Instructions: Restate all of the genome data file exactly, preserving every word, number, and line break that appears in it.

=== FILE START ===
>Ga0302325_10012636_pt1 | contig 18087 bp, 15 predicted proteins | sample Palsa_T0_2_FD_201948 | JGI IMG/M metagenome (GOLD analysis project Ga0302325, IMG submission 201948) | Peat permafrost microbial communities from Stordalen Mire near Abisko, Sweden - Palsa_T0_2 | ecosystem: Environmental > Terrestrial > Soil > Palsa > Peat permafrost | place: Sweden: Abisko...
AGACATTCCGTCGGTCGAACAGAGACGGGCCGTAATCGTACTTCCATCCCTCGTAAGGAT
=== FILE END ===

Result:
>Ga0302325_10012636_pt1 | contig 18087 bp, 15 predicted proteins | sample Palsa_T0_2_FD_201948 | JGI IMG/M metagenome (GOLD analysis project Ga0302325, IMG submission 201948) | Peat permafrost microbial communities from Stordalen Mire near Abisko, Sweden - Palsa_T0_2 | ecosystem: Environmental > Terrestrial > Soil > Palsa > Peat permafrost | place: Sweden: Abisko...
AGACATTCCGTCGGTCGAACAGAGACGGGCCGTAATCGTACTTCCATCCCTCGTAAGGAT